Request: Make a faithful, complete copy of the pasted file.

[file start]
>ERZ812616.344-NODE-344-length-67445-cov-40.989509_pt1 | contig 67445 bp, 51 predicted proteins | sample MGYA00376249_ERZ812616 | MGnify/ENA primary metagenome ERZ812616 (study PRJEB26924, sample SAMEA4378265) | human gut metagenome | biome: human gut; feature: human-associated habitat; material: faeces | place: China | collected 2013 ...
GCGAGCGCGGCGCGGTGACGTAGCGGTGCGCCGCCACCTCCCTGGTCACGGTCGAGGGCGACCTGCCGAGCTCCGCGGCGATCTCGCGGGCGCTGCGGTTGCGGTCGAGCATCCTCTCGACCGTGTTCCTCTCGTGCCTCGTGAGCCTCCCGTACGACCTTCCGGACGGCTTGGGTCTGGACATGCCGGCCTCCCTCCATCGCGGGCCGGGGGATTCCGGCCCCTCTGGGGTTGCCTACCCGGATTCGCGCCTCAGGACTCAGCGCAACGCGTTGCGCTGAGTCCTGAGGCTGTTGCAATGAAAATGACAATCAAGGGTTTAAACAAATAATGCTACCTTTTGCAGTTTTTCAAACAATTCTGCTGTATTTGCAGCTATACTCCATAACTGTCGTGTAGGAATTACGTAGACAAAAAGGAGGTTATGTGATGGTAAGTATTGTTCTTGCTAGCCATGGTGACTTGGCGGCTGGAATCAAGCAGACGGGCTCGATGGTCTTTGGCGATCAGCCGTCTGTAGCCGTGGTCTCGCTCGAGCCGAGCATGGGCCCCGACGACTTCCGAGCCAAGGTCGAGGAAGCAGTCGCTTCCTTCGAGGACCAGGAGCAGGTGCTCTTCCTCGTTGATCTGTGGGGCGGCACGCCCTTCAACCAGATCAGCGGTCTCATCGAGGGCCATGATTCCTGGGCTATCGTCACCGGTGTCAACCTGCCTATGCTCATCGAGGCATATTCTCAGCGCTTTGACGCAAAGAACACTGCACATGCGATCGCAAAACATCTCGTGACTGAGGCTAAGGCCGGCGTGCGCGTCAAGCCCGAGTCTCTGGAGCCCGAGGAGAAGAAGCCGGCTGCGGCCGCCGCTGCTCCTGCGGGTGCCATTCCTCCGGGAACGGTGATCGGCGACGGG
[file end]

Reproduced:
>ERZ812616.344-NODE-344-length-67445-cov-40.989509_pt1 | contig 67445 bp, 51 predicted proteins | sample MGYA00376249_ERZ812616 | MGnify/ENA primary metagenome ERZ812616 (study PRJEB26924, sample SAMEA4378265) | human gut metagenome | biome: human gut; feature: human-associated habitat; material: faeces | place: China | collected 2013 ...
GCGAGCGCGGCGCGGTGACGTAGCGGTGCGCCGCCACCTCCCTGGTCACGGTCGAGGGCGACCTGCCGAGCTCCGCGGCGATCTCGCGGGCGCTGCGGTTGCGGTCGAGCATCCTCTCGACCGTGTTCCTCTCGTGCCTCGTGAGCCTCCCGTACGACCTTCCGGACGGCTTGGGTCTGGACATGCCGGCCTCCCTCCATCGCGGGCCGGGGGATTCCGGCCCCTCTGGGGTTGCCTACCCGGATTCGCGCCTCAGGACTCAGCGCAACGCGTTGCGCTGAGTCCTGAGGCTGTTGCAATGAAAATGACAATCAAGGGTTTAAACAAATAATGCTACCTTTTGCAGTTTTTCAAACAATTCTGCTGTATTTGCAGCTATACTCCATAACTGTCGTGTAGGAATTACGTAGACAAAAAGGAGGTTATGTGATGGTAAGTATTGTTCTTGCTAGCCATGGTGACTTGGCGGCTGGAATCAAGCAGACGGGCTCGATGGTCTTTGGCGATCAGCCGTCTGTAGCCGTGGTCTCGCTCGAGCCGAGCATGGGCCCCGACGACTTCCGAGCCAAGGTCGAGGAAGCAGTCGCTTCCTTCGAGGACCAGGAGCAGGTGCTCTTCCTCGTTGATCTGTGGGGCGGCACGCCCTTCAACCAGATCAGCGGTCTCATCGAGGGCCATGATTCCTGGGCTATCGTCACCGGTGTCAACCTGCCTATGCTCATCGAGGCATATTCTCAGCGCTTTGACGCAAAGAACACTGCACATGCGATCGCAAAACATCTCGTGACTGAGGCTAAGGCCGGCGTGCGCGTCAAGCCCGAGTCTCTGGAGCCCGAGGAGAAGAAGCCGGCTGCGGCCGCCGCTGCTCCTGCGGGTGCCATTCCTCCGGGAACGGTGATCGGCGACGGG